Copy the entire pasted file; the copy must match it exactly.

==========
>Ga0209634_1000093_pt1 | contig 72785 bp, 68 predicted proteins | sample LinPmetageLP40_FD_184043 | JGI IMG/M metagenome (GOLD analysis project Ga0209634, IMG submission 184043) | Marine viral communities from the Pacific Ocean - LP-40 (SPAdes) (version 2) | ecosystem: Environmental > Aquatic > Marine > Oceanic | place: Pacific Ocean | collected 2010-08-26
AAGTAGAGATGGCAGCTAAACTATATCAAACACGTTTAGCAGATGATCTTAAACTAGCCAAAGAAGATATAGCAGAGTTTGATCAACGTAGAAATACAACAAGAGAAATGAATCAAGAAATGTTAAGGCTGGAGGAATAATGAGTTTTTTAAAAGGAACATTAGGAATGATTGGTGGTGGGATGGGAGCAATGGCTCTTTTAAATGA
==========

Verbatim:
>Ga0209634_1000093_pt1 | contig 72785 bp, 68 predicted proteins | sample LinPmetageLP40_FD_184043 | JGI IMG/M metagenome (GOLD analysis project Ga0209634, IMG submission 184043) | Marine viral communities from the Pacific Ocean - LP-40 (SPAdes) (version 2) | ecosystem: Environmental > Aquatic > Marine > Oceanic | place: Pacific Ocean | collected 2010-08-26
AAGTAGAGATGGCAGCTAAACTATATCAAACACGTTTAGCAGATGATCTTAAACTAGCCAAAGAAGATATAGCAGAGTTTGATCAACGTAGAAATACAACAAGAGAAATGAATCAAGAAATGTTAAGGCTGGAGGAATAATGAGTTTTTTAAAAGGAACATTAGGAATGATTGGTGGTGGGATGGGAGCAATGGCTCTTTTAAATGA